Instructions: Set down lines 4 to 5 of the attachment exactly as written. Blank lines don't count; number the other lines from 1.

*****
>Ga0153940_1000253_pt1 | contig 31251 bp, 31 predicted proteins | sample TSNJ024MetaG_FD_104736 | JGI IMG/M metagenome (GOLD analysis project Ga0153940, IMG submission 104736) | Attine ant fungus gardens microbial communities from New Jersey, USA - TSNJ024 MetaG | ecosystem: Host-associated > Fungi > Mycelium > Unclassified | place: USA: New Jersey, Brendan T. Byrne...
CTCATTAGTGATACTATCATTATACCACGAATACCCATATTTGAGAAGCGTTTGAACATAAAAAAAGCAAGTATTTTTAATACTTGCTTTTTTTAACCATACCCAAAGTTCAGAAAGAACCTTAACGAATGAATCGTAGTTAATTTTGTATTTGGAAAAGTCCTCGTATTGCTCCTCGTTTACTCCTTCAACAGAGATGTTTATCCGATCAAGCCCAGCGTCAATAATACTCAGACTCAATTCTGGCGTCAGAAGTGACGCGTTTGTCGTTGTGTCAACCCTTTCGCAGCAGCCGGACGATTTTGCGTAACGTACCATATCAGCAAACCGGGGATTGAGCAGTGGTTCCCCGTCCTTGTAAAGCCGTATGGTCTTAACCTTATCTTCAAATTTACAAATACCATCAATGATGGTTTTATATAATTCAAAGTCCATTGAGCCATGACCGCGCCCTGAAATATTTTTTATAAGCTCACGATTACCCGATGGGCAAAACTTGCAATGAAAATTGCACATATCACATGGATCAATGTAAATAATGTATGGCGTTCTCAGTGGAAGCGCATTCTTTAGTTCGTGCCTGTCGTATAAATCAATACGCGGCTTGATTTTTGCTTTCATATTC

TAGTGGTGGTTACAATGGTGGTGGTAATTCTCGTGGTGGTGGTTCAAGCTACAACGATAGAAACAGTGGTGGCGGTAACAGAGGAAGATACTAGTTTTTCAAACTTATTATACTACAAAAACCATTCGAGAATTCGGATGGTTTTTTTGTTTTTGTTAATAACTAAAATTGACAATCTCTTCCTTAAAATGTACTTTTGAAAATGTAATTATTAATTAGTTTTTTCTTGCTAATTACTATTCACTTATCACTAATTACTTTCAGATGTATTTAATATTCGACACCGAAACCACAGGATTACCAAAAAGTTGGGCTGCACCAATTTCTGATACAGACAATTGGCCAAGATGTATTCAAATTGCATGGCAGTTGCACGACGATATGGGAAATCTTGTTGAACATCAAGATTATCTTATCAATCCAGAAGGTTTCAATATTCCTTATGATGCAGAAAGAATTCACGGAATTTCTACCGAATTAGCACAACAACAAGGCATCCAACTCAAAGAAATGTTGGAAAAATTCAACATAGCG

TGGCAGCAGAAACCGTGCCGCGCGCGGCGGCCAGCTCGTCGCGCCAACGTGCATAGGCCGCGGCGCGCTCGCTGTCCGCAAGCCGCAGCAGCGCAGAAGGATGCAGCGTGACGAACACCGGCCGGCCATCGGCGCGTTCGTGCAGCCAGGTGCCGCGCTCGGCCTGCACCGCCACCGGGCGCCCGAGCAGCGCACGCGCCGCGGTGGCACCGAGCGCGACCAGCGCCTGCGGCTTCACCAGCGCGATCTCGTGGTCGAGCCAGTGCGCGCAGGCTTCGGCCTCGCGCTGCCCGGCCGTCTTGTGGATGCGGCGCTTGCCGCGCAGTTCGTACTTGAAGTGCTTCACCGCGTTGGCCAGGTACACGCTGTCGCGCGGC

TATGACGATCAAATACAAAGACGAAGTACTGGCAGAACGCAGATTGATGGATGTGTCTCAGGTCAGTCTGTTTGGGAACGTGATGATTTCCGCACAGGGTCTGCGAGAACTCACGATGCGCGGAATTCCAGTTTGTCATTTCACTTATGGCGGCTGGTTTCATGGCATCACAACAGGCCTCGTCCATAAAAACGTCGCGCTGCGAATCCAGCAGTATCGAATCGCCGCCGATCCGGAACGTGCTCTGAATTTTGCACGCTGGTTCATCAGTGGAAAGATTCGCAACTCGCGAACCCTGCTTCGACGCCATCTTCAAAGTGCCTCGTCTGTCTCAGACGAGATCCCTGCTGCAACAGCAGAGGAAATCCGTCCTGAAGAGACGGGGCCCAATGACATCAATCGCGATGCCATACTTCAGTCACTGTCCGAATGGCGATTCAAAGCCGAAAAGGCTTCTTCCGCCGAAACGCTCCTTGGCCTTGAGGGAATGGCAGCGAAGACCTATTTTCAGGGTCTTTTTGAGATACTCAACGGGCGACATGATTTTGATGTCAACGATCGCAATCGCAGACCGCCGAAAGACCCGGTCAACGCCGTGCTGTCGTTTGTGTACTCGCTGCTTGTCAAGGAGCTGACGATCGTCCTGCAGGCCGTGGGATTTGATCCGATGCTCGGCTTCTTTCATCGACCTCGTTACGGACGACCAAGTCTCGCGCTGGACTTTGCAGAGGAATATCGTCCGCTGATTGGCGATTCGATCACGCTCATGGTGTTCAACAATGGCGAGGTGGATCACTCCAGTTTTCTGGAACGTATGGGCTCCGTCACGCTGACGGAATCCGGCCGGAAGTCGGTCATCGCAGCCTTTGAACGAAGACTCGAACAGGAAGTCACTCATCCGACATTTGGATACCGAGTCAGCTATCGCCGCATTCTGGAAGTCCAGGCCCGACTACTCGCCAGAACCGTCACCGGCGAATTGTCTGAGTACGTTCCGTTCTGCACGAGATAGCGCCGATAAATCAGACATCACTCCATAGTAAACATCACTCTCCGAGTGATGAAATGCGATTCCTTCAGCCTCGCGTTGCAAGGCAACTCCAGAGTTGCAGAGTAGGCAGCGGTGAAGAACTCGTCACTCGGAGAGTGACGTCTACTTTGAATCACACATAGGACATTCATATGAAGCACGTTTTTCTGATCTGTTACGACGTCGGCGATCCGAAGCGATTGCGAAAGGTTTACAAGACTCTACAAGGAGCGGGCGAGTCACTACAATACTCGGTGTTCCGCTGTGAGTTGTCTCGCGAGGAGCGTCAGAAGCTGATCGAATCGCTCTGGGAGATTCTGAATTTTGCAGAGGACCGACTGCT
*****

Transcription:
TGGCAGCAGAAACCGTGCCGCGCGCGGCGGCCAGCTCGTCGCGCCAACGTGCATAGGCCGCGGCGCGCTCGCTGTCCGCAAGCCGCAGCAGCGCAGAAGGATGCAGCGTGACGAACACCGGCCGGCCATCGGCGCGTTCGTGCAGCCAGGTGCCGCGCTCGGCCTGCACCGCCACCGGGCGCCCGAGCAGCGCACGCGCCGCGGTGGCACCGAGCGCGACCAGCGCCTGCGGCTTCACCAGCGCGATCTCGTGGTCGAGCCAGTGCGCGCAGGCTTCGGCCTCGCGCTGCCCGGCCGTCTTGTGGATGCGGCGCTTGCCGCGCAGTTCGTACTTGAAGTGCTTCACCGCGTTGGCCAGGTACACGCTGTCGCGCGGC

TATGACGATCAAATACAAAGACGAAGTACTGGCAGAACGCAGATTGATGGATGTGTCTCAGGTCAGTCTGTTTGGGAACGTGATGATTTCCGCACAGGGTCTGCGAGAACTCACGATGCGCGGAATTCCAGTTTGTCATTTCACTTATGGCGGCTGGTTTCATGGCATCACAACAGGCCTCGTCCATAAAAACGTCGCGCTGCGAATCCAGCAGTATCGAATCGCCGCCGATCCGGAACGTGCTCTGAATTTTGCACGCTGGTTCATCAGTGGAAAGATTCGCAACTCGCGAACCCTGCTTCGACGCCATCTTCAAAGTGCCTCGTCTGTCTCAGACGAGATCCCTGCTGCAACAGCAGAGGAAATCCGTCCTGAAGAGACGGGGCCCAATGACATCAATCGCGATGCCATACTTCAGTCACTGTCCGAATGGCGATTCAAAGCCGAAAAGGCTTCTTCCGCCGAAACGCTCCTTGGCCTTGAGGGAATGGCAGCGAAGACCTATTTTCAGGGTCTTTTTGAGATACTCAACGGGCGACATGATTTTGATGTCAACGATCGCAATCGCAGACCGCCGAAAGACCCGGTCAACGCCGTGCTGTCGTTTGTGTACTCGCTGCTTGTCAAGGAGCTGACGATCGTCCTGCAGGCCGTGGGATTTGATCCGATGCTCGGCTTCTTTCATCGACCTCGTTACGGACGACCAAGTCTCGCGCTGGACTTTGCAGAGGAATATCGTCCGCTGATTGGCGATTCGATCACGCTCATGGTGTTCAACAATGGCGAGGTGGATCACTCCAGTTTTCTGGAACGTATGGGCTCCGTCACGCTGACGGAATCCGGCCGGAAGTCGGTCATCGCAGCCTTTGAACGAAGACTCGAACAGGAAGTCACTCATCCGACATTTGGATACCGAGTCAGCTATCGCCGCATTCTGGAAGTCCAGGCCCGACTACTCGCCAGAACCGTCACCGGCGAATTGTCTGAGTACGTTCCGTTCTGCACGAGATAGCGCCGATAAATCAGACATCACTCCATAGTAAACATCACTCTCCGAGTGATGAAATGCGATTCCTTCAGCCTCGCGTTGCAAGGCAACTCCAGAGTTGCAGAGTAGGCAGCGGTGAAGAACTCGTCACTCGGAGAGTGACGTCTACTTTGAATCACACATAGGACATTCATATGAAGCACGTTTTTCTGATCTGTTACGACGTCGGCGATCCGAAGCGATTGCGAAAGGTTTACAAGACTCTACAAGGAGCGGGCGAGTCACTACAATACTCGGTGTTCCGCTGTGAGTTGTCTCGCGAGGAGCGTCAGAAGCTGATCGAATCGCTCTGGGAGATTCTGAATTTTGCAGAGGACCGACTGCT